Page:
More widely, we are taking a comprehensive approach to address the root causes of migration, including by promoting economic opportunities and tackling conflict in countries of origin. We are also taking action to tackle the exploitation of vulnerable people by smugglers and traffickers.

We are working closely with our European partners on these issues. The EU-Africa Valletta Summit last year agreed on a comprehensive Action Plan to address unmanaged flows from Africa, supported by a Trust Fund of €1.8 billion. The UK is playing a leading role through its chairmanship of the Khartoum Process, which tackles unmanaged migration flows from the Horn of Africa. Most recently, the European and African members of the Khartoum Process met to address the issue of returns and reintegration. The UK is also actively involved in supporting the EU’s new migration partnerships, which are initially focussed on Ethiopia, Mali, Niger, Nigeria and Senegal.

ISIL in Libya

13.While defeating all manifestations of violent extremism should remain a UK Government priority, the primary objective in Libya should be to support a central authority that can deliver greater stability, address the root causes of extremism and act as an effective partner in the common struggle against militant groups. (Paragraph 117)

The Government agrees with the Committee’s conclusion that empowering a central authority should be the UK’s primary objective in Libya. That is why the UK supports the full implementation of the Libya Political Agreement signed in Morocco in December 2015, which established the GNA. The Government also fully agrees on the need to focus not just on the immediate fight against Daesh, but also countering other extremists groups, such as Ansar Al-Sharia, as well as taking steps to tackle the root causes of extremism.

Daesh are now on the back foot in Libya. This is largely due to the courage of the Libyan forces fighting Daesh in Benghazi, Sirte and elsewhere. We are working closely with the Government of National Accord (GNA) and international partners to develop a comprehensive approach to defeating Daesh; this requires all legitimate military and security forces in Libya to form a unified command under the GNA to tackle the threat posed by Daesh and other violent extremists.

This approach is consistent with the objectives of the Global Coalition against Daesh, which agrees that the most effective way to tackle the threat from Daesh this was with, and through, the GNA. Libyan Foreign Minister Siala attended the Coalition’s most recent Ministerial meeting in Washington in July 2016.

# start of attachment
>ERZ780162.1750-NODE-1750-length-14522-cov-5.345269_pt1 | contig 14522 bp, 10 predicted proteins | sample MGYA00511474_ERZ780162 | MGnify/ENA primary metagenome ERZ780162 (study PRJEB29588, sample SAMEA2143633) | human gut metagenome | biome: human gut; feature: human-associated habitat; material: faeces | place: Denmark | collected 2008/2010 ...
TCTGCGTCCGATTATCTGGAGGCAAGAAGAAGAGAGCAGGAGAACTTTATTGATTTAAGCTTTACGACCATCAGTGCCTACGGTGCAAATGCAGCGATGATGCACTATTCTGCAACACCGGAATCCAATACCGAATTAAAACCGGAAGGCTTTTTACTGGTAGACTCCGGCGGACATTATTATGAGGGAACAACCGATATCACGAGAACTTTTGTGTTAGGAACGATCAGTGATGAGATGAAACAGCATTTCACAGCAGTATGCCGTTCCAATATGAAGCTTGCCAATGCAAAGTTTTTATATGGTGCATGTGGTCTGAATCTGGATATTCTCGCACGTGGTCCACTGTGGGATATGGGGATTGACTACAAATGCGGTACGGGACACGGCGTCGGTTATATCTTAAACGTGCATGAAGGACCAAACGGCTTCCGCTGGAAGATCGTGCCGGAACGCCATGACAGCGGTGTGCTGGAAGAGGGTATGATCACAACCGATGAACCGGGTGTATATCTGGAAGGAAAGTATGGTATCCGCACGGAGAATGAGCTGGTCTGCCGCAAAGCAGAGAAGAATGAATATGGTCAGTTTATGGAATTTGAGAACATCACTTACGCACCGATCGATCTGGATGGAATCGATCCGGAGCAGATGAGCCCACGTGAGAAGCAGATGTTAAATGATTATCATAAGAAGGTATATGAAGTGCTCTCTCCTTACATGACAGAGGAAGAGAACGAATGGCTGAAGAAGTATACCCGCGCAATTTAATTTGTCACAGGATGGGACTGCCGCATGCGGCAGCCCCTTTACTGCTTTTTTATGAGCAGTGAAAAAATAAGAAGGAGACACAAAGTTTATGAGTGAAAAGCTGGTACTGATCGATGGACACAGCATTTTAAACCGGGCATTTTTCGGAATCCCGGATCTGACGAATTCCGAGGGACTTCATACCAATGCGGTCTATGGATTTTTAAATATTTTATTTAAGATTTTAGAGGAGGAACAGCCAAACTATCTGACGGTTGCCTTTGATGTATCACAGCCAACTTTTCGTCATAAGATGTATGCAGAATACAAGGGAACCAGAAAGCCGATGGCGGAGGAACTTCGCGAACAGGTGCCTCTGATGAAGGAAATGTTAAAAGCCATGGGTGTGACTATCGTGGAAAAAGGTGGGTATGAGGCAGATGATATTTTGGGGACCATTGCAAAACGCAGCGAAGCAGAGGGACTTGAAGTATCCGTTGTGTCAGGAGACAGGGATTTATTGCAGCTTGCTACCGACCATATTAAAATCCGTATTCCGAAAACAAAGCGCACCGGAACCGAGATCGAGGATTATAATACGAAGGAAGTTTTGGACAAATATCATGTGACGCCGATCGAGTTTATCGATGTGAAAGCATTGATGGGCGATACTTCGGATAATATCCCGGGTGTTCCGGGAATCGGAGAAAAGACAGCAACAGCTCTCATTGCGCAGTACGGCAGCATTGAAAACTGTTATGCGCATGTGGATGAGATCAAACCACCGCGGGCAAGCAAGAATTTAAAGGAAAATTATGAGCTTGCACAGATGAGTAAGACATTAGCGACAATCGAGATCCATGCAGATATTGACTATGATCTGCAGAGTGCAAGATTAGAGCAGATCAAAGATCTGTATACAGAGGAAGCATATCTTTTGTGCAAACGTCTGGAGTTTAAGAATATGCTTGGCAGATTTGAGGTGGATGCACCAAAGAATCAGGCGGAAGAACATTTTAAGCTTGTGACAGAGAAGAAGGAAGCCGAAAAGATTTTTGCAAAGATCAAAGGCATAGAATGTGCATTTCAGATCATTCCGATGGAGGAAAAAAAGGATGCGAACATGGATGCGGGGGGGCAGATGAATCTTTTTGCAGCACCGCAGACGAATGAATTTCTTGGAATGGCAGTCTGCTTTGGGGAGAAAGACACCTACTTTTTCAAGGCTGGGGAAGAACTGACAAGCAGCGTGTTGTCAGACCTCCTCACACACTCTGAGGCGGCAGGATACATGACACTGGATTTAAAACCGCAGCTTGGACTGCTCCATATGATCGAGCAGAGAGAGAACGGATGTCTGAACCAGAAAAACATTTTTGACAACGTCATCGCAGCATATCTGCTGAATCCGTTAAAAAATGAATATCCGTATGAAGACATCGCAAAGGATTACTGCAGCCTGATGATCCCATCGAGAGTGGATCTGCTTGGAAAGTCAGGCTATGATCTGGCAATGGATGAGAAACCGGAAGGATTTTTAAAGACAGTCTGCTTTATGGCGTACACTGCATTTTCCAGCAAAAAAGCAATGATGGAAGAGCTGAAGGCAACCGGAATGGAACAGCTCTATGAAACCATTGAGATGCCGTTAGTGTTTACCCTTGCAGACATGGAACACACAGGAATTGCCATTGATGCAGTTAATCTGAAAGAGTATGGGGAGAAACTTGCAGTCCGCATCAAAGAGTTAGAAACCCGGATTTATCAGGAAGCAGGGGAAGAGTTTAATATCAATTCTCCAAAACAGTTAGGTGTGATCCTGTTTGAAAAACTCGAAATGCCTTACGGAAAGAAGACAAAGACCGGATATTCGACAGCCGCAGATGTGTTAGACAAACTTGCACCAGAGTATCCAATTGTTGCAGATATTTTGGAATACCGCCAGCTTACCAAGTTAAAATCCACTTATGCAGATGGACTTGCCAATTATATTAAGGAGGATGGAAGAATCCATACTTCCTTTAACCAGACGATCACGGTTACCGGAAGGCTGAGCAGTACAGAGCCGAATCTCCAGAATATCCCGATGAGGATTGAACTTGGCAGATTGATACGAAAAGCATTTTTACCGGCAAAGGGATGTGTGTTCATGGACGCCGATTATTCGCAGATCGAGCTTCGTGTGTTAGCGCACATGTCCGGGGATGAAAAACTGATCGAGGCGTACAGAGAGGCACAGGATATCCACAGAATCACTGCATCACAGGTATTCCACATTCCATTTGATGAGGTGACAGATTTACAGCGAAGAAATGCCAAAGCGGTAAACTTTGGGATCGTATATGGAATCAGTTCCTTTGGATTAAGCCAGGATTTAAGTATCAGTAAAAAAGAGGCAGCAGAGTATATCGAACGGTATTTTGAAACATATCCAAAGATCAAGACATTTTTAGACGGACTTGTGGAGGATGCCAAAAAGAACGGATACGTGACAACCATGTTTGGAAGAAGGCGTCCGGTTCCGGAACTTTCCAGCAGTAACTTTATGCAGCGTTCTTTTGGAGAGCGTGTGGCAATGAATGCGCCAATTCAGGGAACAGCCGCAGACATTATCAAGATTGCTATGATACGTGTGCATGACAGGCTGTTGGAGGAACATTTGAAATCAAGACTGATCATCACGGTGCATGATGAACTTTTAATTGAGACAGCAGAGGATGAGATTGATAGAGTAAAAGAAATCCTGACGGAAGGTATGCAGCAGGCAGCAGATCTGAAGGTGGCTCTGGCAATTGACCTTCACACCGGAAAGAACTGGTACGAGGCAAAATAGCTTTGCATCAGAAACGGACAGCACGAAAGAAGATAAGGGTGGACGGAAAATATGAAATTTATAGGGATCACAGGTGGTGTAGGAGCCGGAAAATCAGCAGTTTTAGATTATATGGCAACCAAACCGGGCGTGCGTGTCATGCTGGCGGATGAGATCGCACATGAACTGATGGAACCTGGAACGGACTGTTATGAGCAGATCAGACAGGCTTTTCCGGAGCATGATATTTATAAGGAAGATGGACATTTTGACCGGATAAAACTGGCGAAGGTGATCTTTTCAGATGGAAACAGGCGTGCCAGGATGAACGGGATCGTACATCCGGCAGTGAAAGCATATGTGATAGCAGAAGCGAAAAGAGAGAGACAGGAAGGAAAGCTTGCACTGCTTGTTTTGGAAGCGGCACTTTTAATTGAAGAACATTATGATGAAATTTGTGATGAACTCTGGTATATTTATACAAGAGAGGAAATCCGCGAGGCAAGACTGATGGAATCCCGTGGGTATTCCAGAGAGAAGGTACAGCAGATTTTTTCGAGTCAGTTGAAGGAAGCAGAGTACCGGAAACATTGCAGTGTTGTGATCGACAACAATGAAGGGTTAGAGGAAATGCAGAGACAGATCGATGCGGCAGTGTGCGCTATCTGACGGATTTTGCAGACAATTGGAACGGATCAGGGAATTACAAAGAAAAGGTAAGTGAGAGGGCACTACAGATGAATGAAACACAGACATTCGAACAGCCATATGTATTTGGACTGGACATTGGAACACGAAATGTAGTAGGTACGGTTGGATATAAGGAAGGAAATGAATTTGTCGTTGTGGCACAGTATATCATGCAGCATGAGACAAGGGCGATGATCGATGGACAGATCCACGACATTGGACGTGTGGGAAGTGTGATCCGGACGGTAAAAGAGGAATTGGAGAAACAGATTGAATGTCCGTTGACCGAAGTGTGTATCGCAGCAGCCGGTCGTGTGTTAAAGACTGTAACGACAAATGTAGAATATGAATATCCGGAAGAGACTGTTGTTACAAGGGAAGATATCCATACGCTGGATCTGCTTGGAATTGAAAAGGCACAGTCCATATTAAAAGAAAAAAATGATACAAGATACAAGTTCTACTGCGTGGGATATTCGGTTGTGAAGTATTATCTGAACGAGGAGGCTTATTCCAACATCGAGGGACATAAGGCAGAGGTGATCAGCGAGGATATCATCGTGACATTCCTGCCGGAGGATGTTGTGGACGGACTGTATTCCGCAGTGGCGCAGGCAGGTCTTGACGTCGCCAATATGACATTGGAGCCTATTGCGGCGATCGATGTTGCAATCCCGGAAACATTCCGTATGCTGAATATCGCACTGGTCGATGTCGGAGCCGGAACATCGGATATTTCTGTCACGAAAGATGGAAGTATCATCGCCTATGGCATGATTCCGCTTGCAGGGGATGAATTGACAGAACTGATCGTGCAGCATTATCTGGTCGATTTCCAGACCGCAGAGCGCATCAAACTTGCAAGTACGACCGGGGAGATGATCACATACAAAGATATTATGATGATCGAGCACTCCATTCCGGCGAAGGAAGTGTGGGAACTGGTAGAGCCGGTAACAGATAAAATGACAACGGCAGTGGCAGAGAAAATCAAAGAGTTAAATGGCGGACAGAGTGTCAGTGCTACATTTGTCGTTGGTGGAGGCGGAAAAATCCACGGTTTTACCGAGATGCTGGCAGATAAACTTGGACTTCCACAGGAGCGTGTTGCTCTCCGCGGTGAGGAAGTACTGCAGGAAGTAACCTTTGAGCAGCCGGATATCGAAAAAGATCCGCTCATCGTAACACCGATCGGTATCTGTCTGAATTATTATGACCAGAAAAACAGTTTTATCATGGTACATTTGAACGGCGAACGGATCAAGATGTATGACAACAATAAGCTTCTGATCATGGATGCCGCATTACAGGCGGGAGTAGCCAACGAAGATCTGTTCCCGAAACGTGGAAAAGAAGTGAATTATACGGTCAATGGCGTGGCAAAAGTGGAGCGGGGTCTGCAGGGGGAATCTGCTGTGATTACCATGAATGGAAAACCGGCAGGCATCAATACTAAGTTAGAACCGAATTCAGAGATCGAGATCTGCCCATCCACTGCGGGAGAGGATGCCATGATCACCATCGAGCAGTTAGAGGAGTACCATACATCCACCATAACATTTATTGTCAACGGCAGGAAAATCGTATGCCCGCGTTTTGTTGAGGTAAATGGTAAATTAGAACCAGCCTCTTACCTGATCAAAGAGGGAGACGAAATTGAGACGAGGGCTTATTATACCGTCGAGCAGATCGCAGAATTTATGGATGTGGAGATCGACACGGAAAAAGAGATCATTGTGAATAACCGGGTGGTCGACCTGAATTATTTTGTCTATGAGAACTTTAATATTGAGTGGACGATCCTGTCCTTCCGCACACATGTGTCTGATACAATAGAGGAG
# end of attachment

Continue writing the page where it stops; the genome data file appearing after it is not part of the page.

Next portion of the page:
Arms embargo

14.Regional actors have destabilised Libya and are fuelling internal conflict by exporting weapons and ammunition to proxy militias in contravention of the United Nations arms embargo. We welcome the Anglo-French initiative in the United Nations Security Council to extend the remit of Operation Sophia to include the inspection of suspicious vessels travelling to Libya.The FCO must continue collaborating with United Nations, European Union and NATO partners to maintain the arms embargo and work to influence states in the region to cease arms exports to Libyan militias. (Paragraph 121)

The UK Government fully agrees that we should continue to work with United Nations, European Union and NATO partners, as well as the Government of National Accord (GNA), to maintain the arms embargo and to seek to influence states in the region to stop exporting arms to Libyan militias.

The UK has played a leading role in the enforcement of the embargo. The UK drafted United Nations Security Council Resolution (UNSCR) 2292, which authorised the EU’s Operation Sophia to interdict vessels believed to be carrying illicit arms on the high seas off the coast of Libya. In July, the UK deployed Royal Fleet Auxiliary (RFA), Ship Mounts Bay for the explicit purpose of supporting the arms interdiction task mandated by UNSCR 2292.

Controlling the flow of arms into Libya is an important part of efforts to promote the stability and security of Libya and the region. At the same time, the international Community needs to support the GNA in its efforts to combat Daesh and provide security for the people of Libya. The UK therefore stands ready to consider requests by the GNA to the UN Sanctions Committee for exemptions to the arms embargo, provided the necessary safeguards are in place.


15.UK forces might play a useful role in training the Libyan Army and security forces, but any such deployment must be configured to ensure that it does not boost anti-Western rhetoric or provide ISIL with a relatively accessible target. British troops should not be deployed to Libya in a training role until the GNA has established political control, stabilised internal security and made a formal request to the UK Government for such assistance, which should then be considered by the UK Parliament. (Paragraph 127)

The UK Government agrees with the Committee that UK forces could potentially play a role in training Libyan security forces. The UK is working with International Partners to determine how best to support the Libyan Government; there is broad agreement between partners that the deployment of military forces in a training capacity would be dependent upon the necessary political and security conditions on the ground.

One of the necessary political conditions for any deployment of UK training teams would be a formal request from the Libyan Government, as is the case with the provision of training for the Libyan Coastguard. The UK’s contribution to this–a specialist training team that is working alongside German colleagues aboard a Dutch Naval vessel–is part of our contribution to the EU’s Operation SOPHIA. This first package of at-sea training is being conducted in international waters off the Libyan coast.

There are currently no plans to send British troops to provide security on the ground in Libya. The Government remains committed to the convention that, before UK troops are committed to combat operations, the House of Commons should have an opportunity to debate the matter (except where an emergency means such action would not be appropriate). In the case of training Libyan Security Forces, this constitutes a non-combat training deployment similar to those conducted by British Armed Forces on a regular basis around the world. It would not be appropriate to require Parliament to consider each of these routine deployments.

24 November 2016